The PAX demo: Putting theory to practice

This article will walk you through the demo I ran at PAX this weekend. It should give a clear impression of how 0 Hunters works. Well a bit clearer then my silly theory articles have anyway.

Check out this attractive box! While I never put much thought into a box when pitching to publishers, presentation counts with the public. I also wanted the box to double as a sign for the table I would demo at.

These rules cards were a last minuet addition to the demo kit and boy were they worth the effort. The cards are not the full rules but rather quick outlines to reinforce learning at the table. I will use them to teach you the game with this in blog demo!

The first card was the beta test disclaimer. This made sure people at the table knew this game was incomplete and to expect a few bugs. I tend to dress up my prototypes a little too much, they look too finished for where I am in the development process. This is because when I intend to self publish, I like to test presentation at the same time as rules. I throwaway a lot of work with this process but I think a refined finished product is worth it.

This card describes the first stage of character creation. Players pick a Body card (lets say “Big”) and a mind card (maybe “caring”) these two cards combine to give the character a unique stat line. These cards function to give players a quick way to visualize their character’s looks and personality.

Body & mind condense stat generation into two easy choices. A popular method for stat generation is “point buy” for new player’s investing 10-100 points into abilities and skills with a usual RPG is an abstract experience if they are not sure about how each stat relates to play. By tying sets of stats to descriptors like “Big” “tall” “fit” “petite” or “sneaky” “idealist” “realist” “caring” the choices and results are no longer abstract but easy to understand, but there are still plenty of potential characters.

This gives me as a designer massive control and insight over what numerical resources players are likely to have. While I will not know the precise distributions of stats among individual characters I will know the totals of each stat across the whole party.

The next step is to choose a character type. Character types are about the role your character plays in the story. “comic relief” “hero” and “brigand” are good examples. These cards give your character motivation for when you narrate your actions. Motivations are written like this:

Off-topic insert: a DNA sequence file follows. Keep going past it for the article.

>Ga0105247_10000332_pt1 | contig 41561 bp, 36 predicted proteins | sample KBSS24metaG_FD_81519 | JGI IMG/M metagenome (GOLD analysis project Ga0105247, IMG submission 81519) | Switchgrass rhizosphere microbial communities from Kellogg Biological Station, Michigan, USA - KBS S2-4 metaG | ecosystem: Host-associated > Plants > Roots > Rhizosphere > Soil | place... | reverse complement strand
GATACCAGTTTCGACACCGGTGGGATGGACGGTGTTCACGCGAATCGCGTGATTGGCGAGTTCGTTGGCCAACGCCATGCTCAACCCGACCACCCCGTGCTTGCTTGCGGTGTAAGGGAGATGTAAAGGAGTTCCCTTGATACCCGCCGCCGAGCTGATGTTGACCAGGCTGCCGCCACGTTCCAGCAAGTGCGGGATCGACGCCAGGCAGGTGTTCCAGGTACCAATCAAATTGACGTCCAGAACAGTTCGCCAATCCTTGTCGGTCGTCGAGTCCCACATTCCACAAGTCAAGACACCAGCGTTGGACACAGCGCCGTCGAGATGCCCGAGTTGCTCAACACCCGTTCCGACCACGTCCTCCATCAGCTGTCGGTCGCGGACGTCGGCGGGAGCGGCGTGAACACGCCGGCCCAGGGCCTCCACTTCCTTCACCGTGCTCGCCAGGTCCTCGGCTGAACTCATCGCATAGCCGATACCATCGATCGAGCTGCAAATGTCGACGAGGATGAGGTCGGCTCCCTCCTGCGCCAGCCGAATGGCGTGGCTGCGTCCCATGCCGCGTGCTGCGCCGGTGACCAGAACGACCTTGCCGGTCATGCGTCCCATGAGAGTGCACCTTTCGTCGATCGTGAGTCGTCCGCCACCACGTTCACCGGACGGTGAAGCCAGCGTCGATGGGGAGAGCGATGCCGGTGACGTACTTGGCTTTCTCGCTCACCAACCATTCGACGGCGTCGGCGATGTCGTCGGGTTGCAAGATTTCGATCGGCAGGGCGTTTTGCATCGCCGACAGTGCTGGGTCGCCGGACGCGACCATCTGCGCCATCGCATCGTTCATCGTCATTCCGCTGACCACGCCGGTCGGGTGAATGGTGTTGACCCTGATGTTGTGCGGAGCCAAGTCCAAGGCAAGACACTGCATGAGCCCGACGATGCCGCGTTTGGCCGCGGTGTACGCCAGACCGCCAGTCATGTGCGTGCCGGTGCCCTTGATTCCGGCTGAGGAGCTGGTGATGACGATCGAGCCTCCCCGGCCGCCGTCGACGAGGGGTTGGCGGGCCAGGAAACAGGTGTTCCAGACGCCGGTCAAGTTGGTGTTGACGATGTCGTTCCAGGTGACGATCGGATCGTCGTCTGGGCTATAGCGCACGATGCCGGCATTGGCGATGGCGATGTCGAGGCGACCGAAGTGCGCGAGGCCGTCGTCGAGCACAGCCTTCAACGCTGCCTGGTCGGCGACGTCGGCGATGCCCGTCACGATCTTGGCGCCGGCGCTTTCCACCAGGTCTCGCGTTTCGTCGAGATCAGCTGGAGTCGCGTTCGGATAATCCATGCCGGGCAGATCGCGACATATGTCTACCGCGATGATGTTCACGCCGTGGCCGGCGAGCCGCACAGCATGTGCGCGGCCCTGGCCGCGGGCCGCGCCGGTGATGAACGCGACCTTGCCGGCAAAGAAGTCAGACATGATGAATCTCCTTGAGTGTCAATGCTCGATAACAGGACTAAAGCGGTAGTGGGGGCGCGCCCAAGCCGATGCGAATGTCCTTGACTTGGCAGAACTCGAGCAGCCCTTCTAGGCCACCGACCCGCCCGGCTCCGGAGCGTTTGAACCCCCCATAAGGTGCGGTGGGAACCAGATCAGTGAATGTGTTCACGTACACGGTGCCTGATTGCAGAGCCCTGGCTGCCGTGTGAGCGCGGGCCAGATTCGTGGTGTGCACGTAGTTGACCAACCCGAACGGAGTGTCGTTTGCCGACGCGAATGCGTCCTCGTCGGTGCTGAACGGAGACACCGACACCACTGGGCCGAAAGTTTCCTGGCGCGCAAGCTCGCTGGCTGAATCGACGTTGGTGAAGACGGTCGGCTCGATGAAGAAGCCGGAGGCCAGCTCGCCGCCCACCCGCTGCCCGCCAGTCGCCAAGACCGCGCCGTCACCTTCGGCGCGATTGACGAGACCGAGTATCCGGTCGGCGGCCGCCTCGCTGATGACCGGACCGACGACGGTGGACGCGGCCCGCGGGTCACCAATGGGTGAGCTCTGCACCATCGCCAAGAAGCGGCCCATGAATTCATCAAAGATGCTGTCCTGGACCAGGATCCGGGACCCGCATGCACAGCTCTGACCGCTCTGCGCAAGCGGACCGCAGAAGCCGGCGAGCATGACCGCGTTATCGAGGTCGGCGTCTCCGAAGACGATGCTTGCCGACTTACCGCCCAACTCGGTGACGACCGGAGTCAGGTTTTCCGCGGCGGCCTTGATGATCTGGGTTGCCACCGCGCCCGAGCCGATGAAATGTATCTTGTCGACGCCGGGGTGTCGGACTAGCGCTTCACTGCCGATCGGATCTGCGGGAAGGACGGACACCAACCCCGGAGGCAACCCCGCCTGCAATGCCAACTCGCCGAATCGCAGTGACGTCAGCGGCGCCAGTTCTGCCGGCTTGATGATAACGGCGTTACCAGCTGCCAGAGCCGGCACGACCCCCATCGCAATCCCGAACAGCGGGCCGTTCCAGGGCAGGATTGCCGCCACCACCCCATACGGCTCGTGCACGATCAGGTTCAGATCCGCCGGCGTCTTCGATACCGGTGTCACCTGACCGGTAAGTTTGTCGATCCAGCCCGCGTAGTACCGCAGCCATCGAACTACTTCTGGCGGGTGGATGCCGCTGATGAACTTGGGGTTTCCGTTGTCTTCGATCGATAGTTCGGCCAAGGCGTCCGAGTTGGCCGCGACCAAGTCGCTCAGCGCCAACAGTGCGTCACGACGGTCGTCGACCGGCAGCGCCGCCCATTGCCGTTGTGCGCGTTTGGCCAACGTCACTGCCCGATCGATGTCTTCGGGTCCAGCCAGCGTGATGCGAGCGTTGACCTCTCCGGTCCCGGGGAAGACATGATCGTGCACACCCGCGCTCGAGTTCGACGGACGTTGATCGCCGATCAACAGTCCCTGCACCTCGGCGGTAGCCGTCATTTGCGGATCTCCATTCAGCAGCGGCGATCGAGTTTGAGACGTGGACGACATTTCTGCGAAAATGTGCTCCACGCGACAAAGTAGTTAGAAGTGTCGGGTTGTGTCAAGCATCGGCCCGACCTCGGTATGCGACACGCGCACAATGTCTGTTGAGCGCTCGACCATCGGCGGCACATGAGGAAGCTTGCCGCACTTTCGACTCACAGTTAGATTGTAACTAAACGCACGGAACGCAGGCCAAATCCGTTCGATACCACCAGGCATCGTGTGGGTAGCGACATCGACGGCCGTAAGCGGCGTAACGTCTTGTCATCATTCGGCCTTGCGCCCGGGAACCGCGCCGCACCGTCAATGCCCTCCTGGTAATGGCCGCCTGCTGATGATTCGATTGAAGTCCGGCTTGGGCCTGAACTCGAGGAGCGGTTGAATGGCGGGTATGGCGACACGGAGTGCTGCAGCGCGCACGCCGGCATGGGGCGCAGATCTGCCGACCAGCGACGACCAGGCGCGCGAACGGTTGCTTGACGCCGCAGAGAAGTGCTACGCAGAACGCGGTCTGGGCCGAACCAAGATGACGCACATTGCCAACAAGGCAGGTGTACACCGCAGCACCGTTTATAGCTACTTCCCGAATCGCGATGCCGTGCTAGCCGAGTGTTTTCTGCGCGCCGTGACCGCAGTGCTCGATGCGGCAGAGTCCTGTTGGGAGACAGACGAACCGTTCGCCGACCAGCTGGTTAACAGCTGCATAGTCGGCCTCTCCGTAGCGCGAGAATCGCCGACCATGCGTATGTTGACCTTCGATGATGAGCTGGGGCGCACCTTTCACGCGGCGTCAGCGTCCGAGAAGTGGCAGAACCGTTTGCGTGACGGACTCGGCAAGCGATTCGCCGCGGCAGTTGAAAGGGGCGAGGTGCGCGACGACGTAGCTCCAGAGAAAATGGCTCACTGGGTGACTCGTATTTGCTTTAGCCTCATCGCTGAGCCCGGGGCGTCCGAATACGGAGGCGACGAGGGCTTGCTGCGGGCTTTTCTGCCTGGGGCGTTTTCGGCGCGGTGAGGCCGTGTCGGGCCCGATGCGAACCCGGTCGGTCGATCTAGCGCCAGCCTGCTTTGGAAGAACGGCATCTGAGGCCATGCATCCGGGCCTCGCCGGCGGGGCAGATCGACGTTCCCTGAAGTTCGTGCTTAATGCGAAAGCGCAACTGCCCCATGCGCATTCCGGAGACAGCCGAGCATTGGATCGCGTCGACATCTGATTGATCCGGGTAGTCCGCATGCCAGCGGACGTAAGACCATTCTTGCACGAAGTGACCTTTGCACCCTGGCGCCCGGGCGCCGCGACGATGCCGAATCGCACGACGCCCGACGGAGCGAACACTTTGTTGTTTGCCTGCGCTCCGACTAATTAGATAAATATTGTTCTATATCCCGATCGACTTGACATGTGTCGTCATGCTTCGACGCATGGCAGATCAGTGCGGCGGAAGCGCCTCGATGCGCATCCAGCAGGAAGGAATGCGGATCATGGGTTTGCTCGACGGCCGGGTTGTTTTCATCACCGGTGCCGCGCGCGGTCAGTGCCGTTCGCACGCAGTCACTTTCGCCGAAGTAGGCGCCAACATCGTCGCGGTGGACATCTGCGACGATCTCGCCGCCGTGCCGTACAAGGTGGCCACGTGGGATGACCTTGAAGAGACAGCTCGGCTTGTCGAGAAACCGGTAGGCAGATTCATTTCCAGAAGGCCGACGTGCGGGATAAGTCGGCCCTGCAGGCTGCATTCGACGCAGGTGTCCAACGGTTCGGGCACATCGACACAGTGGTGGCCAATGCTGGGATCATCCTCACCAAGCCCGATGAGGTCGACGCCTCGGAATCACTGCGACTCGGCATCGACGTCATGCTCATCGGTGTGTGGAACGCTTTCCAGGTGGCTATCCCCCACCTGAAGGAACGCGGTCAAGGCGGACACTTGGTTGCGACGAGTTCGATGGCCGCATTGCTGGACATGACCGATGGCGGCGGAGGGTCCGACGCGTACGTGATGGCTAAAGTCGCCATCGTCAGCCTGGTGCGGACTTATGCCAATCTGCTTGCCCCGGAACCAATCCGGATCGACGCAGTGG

“As the brigand I work to make the story interesting. Acting in self-interest or simply bucking the norm earns me a free die.”

Meeting your motivation gives player’s an opportunity to reward you with special “free dice” these can help you with future dice rolls. Motivations provide an incentive and inspiration for each player in the group to narrate their actions. This is a true narrative challenge judged by the other players at the table.

At this point players have made 3 choices, body, mind, and type. An example character could be a “big, caring, hero”, or a “petite, sneaky, comic relief”, its neat how just a few words can start to inspire a character in your mind. It’s it’s at this point when players are asked to name their characters and describe them to the group.

PICK, ROLL, TELL, is the basic process for playing the game. card three spells this process out in big bold letters, this helps players understand what is expected of them. It also drives home when they will be expected to meet their motivations.

Card four outlines the process of playing a short opening scene or “hook”. This scene is about the players fighting over who gets to eat the last steak in the fridge. It walks players through an example of the PICK, ROLL, TELL sequence to help reinforce the points learned on the last card. The scene it’s self is played like this.

Players and the gm (playing as a stowaway creature aboard the ship) pick a listed action by throwing rock paper scissors, this does not end the challenge it provides extra dice if your action counters another player’s. After claiming extra dice players roll the stat listed with their action choice.

Once all players are finished rolling the player with the lowest roll starts the scene by describing how their character tries to get the last steak. They are interrupted by the next highest roll who then tells about how they try to get the steak, this repeats until the highest roll actually eats the steak.

When player’s start narration, the outcome of the game has already been determined. What is unknown is if players will be able to meet their character motivation. The predetermined outcome gives players free rein to tell the story the way they want to without worrying about gm approval or understanding what specific rules to use. The character motivation provides a focus and reward for this unique narrative challenge. motivations are quite literally a player’s motivation for story telling.

It’s as this point that the short demo ends (usually about 15 min). I briefly describe the elements of the game not shown in the demo, like the unique plot card and how it drives play, the extended scenes called challenges, the character traits and item cards. If the player’s have more time or wanted to play more at this point I would walk them through cards five and six that go over how an actual plot is played. I will cover these cards at a later point.


One response to “The PAX demo: Putting theory to practice

  1. Pingback: check for a little more blogging | "SOIL"

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